Amid ‘extreme’ heat wave, officials close parks, restrict holiday bonfires
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Amid ‘extreme’ heat wave, officials close parks, restrict holiday bonfires

Temperatures to reach highs above 100° Fahrenheit by Friday, sparking fears of runaway blazes from Lag B’Omer fires

Nahal Prat (Wadi Kelt), a nature reserve and park in the Desert of Judea, Israel (Public domain/Wikipedia)
Nahal Prat (Wadi Kelt), a nature reserve and park in the Desert of Judea, Israel (Public domain/Wikipedia)

Police and firefighting officials are preparing for an “extreme” heat wave starting Wednesday and continuing into the weekend, shuttering popular hiking areas and limiting permits for the traditional bonfires that accompany the Lag B’Omer holiday that begins Wednesday night.

The Darga, Qumran, Og and Prat national parks, each containing an eponymous riverbed that feeds into the Jordan Valley, are closed to visitors from Wednesday through Friday.

The Nature and Parks Authority also announced that Carmel National Park and its nearby hiking trails would be closed.

Officials reiterated that there was a blanket ban on unapproved fires in all public areas for the duration of the heat wave.

Residents near a big bonfire during celebrations of the Jewish holiday of Lag B’Omer in Jerusalem on May 6, 2015. (Yonatan Sindel/Flash90)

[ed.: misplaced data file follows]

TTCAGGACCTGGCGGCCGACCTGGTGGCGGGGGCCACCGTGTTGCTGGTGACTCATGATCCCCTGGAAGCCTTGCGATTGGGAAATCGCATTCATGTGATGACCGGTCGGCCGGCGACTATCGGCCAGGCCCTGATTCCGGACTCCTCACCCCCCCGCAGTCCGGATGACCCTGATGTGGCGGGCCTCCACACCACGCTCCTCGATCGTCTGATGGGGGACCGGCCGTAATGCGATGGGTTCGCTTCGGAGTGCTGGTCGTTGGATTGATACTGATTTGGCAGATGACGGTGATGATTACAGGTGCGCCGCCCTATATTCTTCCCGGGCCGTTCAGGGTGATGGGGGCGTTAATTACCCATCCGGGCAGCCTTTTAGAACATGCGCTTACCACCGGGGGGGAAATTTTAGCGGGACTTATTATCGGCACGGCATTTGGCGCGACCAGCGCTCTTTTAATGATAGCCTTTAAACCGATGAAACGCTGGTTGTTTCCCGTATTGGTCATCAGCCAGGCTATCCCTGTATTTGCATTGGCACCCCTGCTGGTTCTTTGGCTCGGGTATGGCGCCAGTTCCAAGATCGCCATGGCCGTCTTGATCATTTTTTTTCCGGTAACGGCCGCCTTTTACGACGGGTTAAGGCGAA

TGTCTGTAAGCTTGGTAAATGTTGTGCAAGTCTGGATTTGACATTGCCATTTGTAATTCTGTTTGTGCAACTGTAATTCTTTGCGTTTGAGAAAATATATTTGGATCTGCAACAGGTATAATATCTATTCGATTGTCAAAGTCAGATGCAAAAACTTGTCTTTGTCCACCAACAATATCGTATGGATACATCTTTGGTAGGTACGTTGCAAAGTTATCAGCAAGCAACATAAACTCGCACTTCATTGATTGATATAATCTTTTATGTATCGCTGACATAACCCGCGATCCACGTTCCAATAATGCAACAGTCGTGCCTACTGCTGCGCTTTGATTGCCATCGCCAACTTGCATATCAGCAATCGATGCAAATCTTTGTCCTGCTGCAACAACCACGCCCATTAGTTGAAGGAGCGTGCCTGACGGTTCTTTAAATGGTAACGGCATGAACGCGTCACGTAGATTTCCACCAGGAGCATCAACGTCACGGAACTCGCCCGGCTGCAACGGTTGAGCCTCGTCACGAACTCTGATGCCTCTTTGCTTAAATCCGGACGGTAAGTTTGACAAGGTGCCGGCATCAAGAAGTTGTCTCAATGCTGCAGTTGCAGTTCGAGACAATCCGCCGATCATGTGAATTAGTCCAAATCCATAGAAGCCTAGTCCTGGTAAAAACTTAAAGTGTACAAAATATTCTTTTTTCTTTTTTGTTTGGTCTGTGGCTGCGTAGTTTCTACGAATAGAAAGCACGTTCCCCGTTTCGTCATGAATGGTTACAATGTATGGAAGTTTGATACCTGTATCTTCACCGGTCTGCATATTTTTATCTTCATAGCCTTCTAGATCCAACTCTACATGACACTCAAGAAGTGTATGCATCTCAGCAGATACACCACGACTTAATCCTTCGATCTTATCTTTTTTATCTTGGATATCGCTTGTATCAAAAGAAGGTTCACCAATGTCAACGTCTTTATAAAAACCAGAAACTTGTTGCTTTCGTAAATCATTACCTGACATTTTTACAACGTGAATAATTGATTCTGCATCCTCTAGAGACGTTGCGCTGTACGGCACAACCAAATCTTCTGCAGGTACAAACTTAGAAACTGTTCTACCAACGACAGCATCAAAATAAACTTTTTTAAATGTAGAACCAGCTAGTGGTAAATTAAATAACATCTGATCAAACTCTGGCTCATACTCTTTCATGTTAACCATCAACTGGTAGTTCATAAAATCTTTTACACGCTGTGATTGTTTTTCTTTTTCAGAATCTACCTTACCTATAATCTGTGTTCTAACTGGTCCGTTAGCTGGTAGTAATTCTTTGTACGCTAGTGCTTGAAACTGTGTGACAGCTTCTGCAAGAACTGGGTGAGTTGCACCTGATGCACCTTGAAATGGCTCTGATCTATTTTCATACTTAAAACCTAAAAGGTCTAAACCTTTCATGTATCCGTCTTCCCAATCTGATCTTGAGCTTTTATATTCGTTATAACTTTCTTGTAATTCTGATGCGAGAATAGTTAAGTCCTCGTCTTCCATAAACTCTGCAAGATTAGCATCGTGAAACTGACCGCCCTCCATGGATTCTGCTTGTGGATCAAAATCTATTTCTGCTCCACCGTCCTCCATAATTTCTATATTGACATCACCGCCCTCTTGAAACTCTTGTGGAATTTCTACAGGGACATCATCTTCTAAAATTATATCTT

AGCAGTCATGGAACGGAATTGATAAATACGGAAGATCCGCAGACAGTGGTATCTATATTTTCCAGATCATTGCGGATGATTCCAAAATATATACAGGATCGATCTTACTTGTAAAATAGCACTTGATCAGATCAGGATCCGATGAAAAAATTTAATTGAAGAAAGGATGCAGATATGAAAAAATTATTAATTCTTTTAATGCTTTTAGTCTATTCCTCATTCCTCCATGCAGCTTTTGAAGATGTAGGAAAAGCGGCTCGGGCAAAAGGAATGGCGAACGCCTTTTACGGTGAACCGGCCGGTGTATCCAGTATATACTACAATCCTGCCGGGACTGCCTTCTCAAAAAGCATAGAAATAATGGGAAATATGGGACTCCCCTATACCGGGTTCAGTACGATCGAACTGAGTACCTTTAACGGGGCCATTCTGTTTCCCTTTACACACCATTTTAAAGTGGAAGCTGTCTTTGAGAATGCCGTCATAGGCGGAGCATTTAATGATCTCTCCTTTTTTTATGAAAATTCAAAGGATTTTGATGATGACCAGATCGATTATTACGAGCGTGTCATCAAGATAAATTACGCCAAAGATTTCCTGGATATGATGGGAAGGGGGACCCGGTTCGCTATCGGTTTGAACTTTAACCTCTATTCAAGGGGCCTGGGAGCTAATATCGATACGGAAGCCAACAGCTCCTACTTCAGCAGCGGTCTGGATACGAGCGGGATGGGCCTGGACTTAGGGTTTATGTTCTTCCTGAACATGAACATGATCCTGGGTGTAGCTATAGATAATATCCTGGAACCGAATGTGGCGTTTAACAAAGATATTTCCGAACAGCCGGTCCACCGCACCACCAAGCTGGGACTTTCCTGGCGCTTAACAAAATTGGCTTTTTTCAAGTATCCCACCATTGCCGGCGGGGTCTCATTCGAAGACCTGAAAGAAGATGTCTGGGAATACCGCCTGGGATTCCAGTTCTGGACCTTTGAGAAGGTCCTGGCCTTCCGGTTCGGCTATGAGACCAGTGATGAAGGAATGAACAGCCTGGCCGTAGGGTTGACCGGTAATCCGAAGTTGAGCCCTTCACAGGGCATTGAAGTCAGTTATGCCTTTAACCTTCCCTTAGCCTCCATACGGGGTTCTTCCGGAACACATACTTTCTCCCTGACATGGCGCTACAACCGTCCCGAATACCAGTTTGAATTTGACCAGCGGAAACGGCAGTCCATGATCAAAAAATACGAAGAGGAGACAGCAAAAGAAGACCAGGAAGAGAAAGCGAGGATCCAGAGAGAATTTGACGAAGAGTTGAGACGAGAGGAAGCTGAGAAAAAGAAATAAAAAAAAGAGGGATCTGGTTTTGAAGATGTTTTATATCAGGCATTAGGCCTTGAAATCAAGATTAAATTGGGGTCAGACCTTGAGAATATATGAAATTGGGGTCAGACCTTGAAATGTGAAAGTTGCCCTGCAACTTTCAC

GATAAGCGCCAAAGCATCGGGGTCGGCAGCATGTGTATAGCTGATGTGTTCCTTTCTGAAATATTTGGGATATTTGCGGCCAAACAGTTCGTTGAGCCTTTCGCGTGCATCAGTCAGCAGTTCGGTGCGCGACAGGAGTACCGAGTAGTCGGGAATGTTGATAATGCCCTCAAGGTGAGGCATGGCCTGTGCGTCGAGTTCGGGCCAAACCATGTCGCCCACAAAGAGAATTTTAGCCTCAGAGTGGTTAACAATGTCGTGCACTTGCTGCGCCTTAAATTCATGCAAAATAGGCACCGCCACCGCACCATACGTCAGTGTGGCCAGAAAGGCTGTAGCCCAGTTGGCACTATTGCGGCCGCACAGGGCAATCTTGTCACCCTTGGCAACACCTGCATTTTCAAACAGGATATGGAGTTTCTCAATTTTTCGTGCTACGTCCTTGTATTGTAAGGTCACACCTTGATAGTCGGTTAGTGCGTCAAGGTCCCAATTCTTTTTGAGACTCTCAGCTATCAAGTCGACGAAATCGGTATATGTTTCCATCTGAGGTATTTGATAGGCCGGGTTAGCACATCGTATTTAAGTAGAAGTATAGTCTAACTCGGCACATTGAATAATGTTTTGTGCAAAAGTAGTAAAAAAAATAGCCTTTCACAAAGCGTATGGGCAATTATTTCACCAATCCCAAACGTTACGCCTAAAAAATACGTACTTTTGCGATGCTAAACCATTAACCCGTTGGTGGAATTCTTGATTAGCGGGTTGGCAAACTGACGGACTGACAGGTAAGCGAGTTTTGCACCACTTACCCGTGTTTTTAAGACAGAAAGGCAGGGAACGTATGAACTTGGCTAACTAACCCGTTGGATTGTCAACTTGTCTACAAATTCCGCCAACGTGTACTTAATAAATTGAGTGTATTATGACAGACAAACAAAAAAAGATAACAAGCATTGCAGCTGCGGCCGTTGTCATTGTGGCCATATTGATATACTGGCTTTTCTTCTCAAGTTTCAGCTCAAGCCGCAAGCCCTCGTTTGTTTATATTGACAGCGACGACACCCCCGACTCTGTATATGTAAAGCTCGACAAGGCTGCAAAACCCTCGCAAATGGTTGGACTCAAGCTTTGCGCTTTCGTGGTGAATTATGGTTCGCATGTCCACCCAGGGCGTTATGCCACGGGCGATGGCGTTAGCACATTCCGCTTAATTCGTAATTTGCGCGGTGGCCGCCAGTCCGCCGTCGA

The Fire and Rescue Service also released detailed instructions for local governments on managing bonfires, including the stipulation that they must be placed 60 meters (200 feet) or further from forest or brush, and that the pile of combustible material not reach more than 150 centimeters (5 feet) high.

Temperatures are expected to reach their peak on Friday, which will see highs in various parts of the country ranging from 38 to 46 degrees Celsius, or 100° to 115° Fahrenheit.

The extreme conditions fall on the Lag B’Omer holiday starting Wednesday evening, which is characterized by the lighting of bonfires.

Deputy Commissioner Nizar Fares, head of the Fire and Rescue Service’s northern district, signed a special waiver of the bonfire restrictions to allow the traditional commemoration festivities for the second-century Rabbi Shimon Bar Yohai to take place at the sage’s tomb on Mount Meron in northern Israel.

Children build a big bonfire for the Lag B’Omer festival, in Safed, northern Israel, April 30, 2018. (David Cohen/Flash90)

Bar Yohai is closely associated with the later Jewish mystical tradition of Kabbalah and with the Lag B’Omer holiday.

The events at his tomb draw hundreds of thousands of participants and pilgrims each year. A central bonfire is lit on the tomb’s roof.

Firefighters and police are deploying in massive numbers at the site to help prevent the start of uncontrolled fires.

Efforts to prevent runaway brushfires were underway throughout the country. In Jerusalem, municipal trucks roamed the city on Wednesday morning, locating and removing pre-placed woodpiles in areas deemed too close to dry forests or brush. In Tel Aviv, City Hall announced a blanket ban on bonfires within municipal limits.

Israel’s two chief rabbis, Yitzhak Yosef and David Lau, said in a joint statement Tuesday that “the laws of the holy Torah require that we obey the instructions of the rescue services and avoid setting bonfires in areas deemed dangerous… especially this year, given the temperatures predicted in the weather forecasts.”

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